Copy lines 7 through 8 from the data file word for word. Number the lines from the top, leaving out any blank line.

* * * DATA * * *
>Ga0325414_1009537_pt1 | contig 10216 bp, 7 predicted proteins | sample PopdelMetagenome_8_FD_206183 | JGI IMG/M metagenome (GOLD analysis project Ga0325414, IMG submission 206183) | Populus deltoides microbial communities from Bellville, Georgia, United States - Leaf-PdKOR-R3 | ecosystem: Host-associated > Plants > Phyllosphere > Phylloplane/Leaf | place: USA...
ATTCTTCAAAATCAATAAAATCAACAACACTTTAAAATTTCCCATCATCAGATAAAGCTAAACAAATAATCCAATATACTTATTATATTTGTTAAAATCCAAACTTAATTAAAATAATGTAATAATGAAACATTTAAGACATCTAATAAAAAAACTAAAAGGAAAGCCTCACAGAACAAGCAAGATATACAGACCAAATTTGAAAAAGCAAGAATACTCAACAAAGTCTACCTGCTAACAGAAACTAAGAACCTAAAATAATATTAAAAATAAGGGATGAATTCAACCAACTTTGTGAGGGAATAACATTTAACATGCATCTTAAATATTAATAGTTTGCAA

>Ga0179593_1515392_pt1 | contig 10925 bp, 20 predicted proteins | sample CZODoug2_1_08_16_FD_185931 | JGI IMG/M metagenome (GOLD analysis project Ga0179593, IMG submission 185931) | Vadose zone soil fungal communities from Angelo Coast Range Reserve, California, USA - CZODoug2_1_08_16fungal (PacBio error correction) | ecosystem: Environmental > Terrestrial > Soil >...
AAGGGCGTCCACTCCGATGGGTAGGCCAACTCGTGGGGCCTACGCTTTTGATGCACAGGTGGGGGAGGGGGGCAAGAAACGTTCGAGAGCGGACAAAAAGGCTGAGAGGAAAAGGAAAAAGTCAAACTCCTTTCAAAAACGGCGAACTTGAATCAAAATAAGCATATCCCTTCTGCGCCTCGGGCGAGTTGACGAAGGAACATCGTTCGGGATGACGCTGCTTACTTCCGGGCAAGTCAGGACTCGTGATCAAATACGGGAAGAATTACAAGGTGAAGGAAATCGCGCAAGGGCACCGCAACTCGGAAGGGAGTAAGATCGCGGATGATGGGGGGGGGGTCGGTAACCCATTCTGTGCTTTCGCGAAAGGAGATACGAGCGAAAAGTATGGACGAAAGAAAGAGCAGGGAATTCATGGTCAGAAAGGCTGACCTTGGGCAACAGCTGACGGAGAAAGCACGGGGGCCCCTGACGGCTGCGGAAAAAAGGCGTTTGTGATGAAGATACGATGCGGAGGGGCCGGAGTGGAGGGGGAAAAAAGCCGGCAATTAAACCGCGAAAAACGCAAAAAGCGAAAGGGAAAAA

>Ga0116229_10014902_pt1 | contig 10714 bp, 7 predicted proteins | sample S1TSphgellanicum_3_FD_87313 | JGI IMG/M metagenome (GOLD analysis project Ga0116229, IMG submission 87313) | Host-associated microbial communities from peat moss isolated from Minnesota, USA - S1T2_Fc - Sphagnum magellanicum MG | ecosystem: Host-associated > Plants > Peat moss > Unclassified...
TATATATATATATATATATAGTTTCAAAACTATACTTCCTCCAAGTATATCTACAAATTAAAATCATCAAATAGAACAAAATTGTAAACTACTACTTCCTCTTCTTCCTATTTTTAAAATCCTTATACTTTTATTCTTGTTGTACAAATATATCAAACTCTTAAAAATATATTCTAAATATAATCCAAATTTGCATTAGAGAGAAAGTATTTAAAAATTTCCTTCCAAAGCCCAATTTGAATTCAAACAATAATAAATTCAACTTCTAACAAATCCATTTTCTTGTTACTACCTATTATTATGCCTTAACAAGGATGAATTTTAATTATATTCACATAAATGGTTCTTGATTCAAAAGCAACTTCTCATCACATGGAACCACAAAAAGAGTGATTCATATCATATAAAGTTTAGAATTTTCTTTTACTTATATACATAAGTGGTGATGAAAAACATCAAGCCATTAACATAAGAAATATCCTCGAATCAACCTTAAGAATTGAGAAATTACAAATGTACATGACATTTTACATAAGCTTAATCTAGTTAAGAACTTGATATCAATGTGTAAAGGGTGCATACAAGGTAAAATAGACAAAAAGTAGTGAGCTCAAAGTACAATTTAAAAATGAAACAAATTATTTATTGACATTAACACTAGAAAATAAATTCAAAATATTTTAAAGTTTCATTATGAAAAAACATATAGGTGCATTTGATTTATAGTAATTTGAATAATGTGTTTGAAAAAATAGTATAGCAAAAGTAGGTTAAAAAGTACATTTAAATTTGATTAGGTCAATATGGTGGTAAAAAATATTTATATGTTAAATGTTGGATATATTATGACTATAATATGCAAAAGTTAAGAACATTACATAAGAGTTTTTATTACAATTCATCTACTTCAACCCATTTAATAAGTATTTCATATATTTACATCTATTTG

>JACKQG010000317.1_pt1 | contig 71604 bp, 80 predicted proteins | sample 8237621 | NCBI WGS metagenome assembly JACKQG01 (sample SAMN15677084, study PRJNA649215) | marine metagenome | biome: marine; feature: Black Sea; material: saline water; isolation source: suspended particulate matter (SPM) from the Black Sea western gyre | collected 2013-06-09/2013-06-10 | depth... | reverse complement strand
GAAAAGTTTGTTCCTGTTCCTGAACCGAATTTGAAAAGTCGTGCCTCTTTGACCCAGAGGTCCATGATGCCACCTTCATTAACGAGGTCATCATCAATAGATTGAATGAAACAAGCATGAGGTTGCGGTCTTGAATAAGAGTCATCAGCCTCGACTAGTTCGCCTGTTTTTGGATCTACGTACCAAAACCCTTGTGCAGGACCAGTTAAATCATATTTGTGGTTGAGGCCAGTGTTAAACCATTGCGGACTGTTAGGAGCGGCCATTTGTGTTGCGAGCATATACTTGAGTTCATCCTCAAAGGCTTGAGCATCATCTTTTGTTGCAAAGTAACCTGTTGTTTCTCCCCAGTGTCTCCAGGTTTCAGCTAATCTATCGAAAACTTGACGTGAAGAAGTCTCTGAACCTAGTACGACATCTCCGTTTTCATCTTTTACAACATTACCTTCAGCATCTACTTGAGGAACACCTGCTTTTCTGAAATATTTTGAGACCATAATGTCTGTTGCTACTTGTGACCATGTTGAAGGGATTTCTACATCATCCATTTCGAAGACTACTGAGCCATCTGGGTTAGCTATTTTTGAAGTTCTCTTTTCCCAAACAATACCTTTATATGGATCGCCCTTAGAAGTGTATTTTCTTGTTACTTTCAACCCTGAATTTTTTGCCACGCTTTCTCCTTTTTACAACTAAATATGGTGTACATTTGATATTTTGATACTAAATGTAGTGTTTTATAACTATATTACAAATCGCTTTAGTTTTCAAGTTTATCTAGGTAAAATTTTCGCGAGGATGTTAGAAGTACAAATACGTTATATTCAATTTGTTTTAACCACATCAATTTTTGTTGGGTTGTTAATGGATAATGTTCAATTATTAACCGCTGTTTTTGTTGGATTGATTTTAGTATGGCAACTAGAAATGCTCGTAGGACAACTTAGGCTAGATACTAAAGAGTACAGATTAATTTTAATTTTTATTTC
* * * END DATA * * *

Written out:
>JACKQG010000317.1_pt1 | contig 71604 bp, 80 predicted proteins | sample 8237621 | NCBI WGS metagenome assembly JACKQG01 (sample SAMN15677084, study PRJNA649215) | marine metagenome | biome: marine; feature: Black Sea; material: saline water; isolation source: suspended particulate matter (SPM) from the Black Sea western gyre | collected 2013-06-09/2013-06-10 | depth... | reverse complement strand
GAAAAGTTTGTTCCTGTTCCTGAACCGAATTTGAAAAGTCGTGCCTCTTTGACCCAGAGGTCCATGATGCCACCTTCATTAACGAGGTCATCATCAATAGATTGAATGAAACAAGCATGAGGTTGCGGTCTTGAATAAGAGTCATCAGCCTCGACTAGTTCGCCTGTTTTTGGATCTACGTACCAAAACCCTTGTGCAGGACCAGTTAAATCATATTTGTGGTTGAGGCCAGTGTTAAACCATTGCGGACTGTTAGGAGCGGCCATTTGTGTTGCGAGCATATACTTGAGTTCATCCTCAAAGGCTTGAGCATCATCTTTTGTTGCAAAGTAACCTGTTGTTTCTCCCCAGTGTCTCCAGGTTTCAGCTAATCTATCGAAAACTTGACGTGAAGAAGTCTCTGAACCTAGTACGACATCTCCGTTTTCATCTTTTACAACATTACCTTCAGCATCTACTTGAGGAACACCTGCTTTTCTGAAATATTTTGAGACCATAATGTCTGTTGCTACTTGTGACCATGTTGAAGGGATTTCTACATCATCCATTTCGAAGACTACTGAGCCATCTGGGTTAGCTATTTTTGAAGTTCTCTTTTCCCAAACAATACCTTTATATGGATCGCCCTTAGAAGTGTATTTTCTTGTTACTTTCAACCCTGAATTTTTTGCCACGCTTTCTCCTTTTTACAACTAAATATGGTGTACATTTGATATTTTGATACTAAATGTAGTGTTTTATAACTATATTACAAATCGCTTTAGTTTTCAAGTTTATCTAGGTAAAATTTTCGCGAGGATGTTAGAAGTACAAATACGTTATATTCAATTTGTTTTAACCACATCAATTTTTGTTGGGTTGTTAATGGATAATGTTCAATTATTAACCGCTGTTTTTGTTGGATTGATTTTAGTATGGCAACTAGAAATGCTCGTAGGACAACTTAGGCTAGATACTAAAGAGTACAGATTAATTTTAATTTTTATTTC